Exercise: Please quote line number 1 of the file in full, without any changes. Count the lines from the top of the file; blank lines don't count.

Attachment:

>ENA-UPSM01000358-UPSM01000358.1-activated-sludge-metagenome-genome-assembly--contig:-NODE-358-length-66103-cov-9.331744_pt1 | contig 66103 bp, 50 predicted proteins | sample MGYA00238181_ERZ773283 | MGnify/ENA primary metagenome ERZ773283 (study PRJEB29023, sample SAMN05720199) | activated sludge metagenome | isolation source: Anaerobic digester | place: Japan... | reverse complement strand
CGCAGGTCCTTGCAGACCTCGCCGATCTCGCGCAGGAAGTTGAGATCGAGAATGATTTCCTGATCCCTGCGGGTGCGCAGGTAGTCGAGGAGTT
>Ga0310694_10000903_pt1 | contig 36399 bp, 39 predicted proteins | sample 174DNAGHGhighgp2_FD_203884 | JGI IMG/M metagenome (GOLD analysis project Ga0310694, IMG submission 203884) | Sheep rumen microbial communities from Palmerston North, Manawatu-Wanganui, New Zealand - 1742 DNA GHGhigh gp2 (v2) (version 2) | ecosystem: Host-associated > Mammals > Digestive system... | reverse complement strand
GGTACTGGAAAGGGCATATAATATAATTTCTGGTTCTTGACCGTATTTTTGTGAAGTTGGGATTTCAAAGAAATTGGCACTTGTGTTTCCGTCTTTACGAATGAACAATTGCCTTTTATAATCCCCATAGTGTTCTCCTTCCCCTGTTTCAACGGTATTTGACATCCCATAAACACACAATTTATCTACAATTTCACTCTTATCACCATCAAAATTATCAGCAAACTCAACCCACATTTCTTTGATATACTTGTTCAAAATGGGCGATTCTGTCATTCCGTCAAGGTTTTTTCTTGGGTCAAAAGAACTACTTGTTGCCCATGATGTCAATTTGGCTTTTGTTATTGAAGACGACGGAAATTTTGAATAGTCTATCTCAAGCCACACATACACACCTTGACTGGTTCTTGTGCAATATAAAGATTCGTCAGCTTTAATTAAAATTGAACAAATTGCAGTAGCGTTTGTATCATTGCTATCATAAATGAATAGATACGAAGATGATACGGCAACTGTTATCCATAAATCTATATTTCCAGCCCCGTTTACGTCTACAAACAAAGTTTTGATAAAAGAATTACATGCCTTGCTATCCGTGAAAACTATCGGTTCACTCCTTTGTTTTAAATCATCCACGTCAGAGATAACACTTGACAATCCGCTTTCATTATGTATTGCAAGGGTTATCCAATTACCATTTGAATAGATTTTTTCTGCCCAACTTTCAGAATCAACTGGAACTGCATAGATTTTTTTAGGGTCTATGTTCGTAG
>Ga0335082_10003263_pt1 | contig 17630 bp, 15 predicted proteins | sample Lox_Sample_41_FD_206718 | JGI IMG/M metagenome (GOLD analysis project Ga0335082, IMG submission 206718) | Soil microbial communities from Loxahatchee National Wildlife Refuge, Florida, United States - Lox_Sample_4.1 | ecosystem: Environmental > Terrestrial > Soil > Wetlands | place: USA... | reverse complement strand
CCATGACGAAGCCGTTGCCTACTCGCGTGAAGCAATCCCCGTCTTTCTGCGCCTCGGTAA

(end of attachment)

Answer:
>ENA-UPSM01000358-UPSM01000358.1-activated-sludge-metagenome-genome-assembly--contig:-NODE-358-length-66103-cov-9.331744_pt1 | contig 66103 bp, 50 predicted proteins | sample MGYA00238181_ERZ773283 | MGnify/ENA primary metagenome ERZ773283 (study PRJEB29023, sample SAMN05720199) | activated sludge metagenome | isolation source: Anaerobic digester | place: Japan... | reverse complement strand